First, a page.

Alliance of First Nations and non-First Nations respond to Toronto Star forestry op-ed
By The Alliance
Feb. 20, 2018 - In a February 12th, 2018 Toronto Star op-ed, it was stated, “There was a time — decades ago — when putting the demands of large forestry companies above the interests of everyone else may have been a good political strategy. It certainly isn’t now.” We would like to take this opportunity to set the record straight, introduce the authors of this misleading article to “everyone else,” and recognize the efforts of Premier Wynne and the Ontario government for taking steps towards a responsible approach to species at risk policy development.
An Alliance of First Nation and non-First Nation leaders representing rights holders, stakeholders, municipal leaders, unions, and Ontario's forest sector was formed in January 2018 to defend a way of life, with a mandate to grow the responsible use of natural resources in northern and rural Ontario. On January 19th the Alliance was pleased to see the Ontario Ministry of Natural Resources and Forestry (MNRF) had published a regulation proposal for a period of 45 days open for public comment. If approved, this proposal will allow time for an independent panel, comprised of stakeholders and rights holders, to provide advice on species at risk in forest management and help MNRF in achieving a “better understanding of the impacts of climate change, the cumulative effects of all activity on a broad, dynamic landscape and a much better appreciation for the socio-economic implications.” The Alliance believes that, while the regulation should be in place for five years instead of two, this proposal is a positive step being taken by the government.
Intentional or not, the authors of the Feb. 12 op-ed have dealt a blow to the vulnerable communities and First Nations who will be disproportionally impacted by the proposed policy. The Alliance questions why the authors are actively working against the establishment of an independent panel designed to conserve species at risk, while also providing an opportunity for First Nation consultation and accommodation.
“Accusations and misinformation by mainstream scientific activists and crown representatives patronize us as First Nations and discredit our values. This further entrenches a colonial and paternalistic approach that has long kept Canada divided. The authors of this article continue to remind us that we still have a long way to go in achieving reconciliation,” said Chief Edward Wawia from Red Rock Indian Band. “The United Nations Declaration on the Rights of Indigenous People states that Indigenous peoples have the right to determine and develop priorities and strategies for the development and use of their lands, territories and other resources. It is not clear to me why these individuals are not supportive of a process that will enable this to happen. It is a sad day for us when we are left out of a critical conversation by those who claim to speak on our behalf and further claim they know best.”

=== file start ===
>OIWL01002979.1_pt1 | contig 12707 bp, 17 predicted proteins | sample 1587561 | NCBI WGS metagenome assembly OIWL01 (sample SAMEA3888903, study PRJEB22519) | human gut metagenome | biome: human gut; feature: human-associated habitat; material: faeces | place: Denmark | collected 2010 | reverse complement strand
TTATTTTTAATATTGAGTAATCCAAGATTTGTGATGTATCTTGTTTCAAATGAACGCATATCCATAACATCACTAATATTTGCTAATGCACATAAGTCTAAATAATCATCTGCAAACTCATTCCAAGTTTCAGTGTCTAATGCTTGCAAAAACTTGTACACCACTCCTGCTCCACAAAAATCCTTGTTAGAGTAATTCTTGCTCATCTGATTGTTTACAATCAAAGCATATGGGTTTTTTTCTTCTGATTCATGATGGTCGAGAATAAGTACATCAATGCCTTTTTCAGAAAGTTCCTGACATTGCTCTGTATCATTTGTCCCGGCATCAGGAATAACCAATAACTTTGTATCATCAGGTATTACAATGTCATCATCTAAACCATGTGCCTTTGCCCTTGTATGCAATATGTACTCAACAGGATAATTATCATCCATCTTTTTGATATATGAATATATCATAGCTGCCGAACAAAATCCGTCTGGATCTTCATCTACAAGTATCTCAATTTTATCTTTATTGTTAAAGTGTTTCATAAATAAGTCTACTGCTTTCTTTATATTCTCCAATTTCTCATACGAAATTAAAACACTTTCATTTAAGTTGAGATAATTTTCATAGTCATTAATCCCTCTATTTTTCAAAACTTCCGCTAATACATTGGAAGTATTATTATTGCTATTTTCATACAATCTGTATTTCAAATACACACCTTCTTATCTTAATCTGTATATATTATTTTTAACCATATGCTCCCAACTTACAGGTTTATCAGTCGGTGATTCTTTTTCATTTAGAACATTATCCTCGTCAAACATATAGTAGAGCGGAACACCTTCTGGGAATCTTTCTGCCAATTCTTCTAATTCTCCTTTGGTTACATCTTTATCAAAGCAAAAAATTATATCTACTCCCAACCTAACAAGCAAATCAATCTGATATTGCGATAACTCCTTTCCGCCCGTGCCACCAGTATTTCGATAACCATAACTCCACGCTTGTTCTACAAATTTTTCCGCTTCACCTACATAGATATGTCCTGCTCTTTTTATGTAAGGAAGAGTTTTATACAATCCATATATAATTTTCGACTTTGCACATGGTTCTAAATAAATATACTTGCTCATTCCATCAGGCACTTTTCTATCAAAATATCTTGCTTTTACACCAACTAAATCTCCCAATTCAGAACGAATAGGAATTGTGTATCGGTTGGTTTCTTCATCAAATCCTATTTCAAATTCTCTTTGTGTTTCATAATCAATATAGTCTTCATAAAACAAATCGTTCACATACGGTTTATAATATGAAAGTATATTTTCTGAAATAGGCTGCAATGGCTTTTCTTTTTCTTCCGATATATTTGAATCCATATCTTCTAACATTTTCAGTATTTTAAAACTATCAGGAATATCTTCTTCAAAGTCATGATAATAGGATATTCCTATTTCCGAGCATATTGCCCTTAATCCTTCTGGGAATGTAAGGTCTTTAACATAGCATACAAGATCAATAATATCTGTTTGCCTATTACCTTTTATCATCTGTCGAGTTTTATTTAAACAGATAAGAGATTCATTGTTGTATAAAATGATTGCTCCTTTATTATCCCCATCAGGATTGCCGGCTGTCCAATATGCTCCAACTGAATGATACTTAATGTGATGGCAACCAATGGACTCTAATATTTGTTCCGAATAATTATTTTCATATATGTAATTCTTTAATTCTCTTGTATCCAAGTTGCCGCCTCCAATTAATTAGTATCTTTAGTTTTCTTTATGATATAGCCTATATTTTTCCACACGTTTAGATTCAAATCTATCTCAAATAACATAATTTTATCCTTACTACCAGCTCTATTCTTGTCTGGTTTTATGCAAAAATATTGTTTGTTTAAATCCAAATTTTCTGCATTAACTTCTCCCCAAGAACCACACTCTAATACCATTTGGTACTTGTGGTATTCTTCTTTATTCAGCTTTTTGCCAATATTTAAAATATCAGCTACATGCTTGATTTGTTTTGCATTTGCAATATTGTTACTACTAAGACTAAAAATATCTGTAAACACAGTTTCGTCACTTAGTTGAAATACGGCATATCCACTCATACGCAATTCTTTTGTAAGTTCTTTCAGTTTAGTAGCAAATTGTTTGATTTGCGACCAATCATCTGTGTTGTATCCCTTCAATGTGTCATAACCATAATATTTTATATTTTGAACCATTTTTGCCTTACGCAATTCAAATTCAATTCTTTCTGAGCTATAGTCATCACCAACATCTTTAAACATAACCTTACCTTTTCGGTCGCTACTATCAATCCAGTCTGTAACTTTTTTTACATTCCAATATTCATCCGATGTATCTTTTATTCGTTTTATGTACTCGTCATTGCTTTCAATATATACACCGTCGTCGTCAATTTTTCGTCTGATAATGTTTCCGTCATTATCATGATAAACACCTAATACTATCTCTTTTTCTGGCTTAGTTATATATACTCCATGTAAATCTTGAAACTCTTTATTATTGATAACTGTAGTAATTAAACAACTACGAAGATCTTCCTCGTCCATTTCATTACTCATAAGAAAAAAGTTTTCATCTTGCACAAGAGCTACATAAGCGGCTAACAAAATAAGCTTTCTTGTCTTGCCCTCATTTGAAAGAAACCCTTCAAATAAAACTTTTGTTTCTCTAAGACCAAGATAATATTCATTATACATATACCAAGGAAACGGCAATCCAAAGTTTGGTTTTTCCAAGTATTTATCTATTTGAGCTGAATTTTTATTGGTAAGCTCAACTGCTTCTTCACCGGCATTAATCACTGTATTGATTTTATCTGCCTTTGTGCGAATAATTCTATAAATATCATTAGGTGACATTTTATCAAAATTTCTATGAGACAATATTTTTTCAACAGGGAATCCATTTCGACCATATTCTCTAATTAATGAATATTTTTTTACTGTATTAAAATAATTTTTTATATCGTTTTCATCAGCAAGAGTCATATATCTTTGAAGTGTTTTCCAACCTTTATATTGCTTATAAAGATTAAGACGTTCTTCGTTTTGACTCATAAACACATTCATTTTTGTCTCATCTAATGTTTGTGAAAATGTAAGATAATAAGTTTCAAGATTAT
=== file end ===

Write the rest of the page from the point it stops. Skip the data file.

The Toronto Star op-ed also stated, “Forestry jobs will always have a role to play in our economy, and for that we are glad. But why has the province accepted the portrayal that logging jobs are central to our “northern way of life?” and that, “Perpetuating this stereotype — that our communities are merely Toronto’s hinterland — suggests that both the premier and at least some voices in the logging industry are increasingly out of touch with the values of northern voters.”
NOMA president and mayor of Shuniah, Wendy Landry stated, “the regulation proposal demonstrates that the Premier has heard voices that go well beyond the forest industry. These include Mayors, First Nations and Chiefs, unions, licensed professionals, and chambers of commerce. This issue should not be framed as a stereotype, but the reality in which we live every day.” Mayor Landry continued, “While we are still very concerned this will require much more than only the 2-years proposed, we believe that the Ontario government is taking the responsible first step.”
President of FONOM and mayor of Kapuskasing Al Spacek made similar comments, “Decisions on policy needs to be informed by the people who are most impacted. Arguments presented by those with special interests and no skin in the game can not be viewed as credible. This is our own backyard, and we deserve to have a say in the policy that governs it. We see the proposal as a positive and measured approach.”
Jamie Lim, president and chief executive officer of the Ontario Forest Industries Association concluded by saying, “If we truly want to strengthen our forest sector, honour a duty to consult and accommodate with First Nations, and strengthen Ontario’s middle class, government policy needs to support current operations and provide consistent, reliable and affordable access to wood fibre. The Alliance is hopeful that government will finalize and approve the current proposal in order to work towards achieving these important goals.”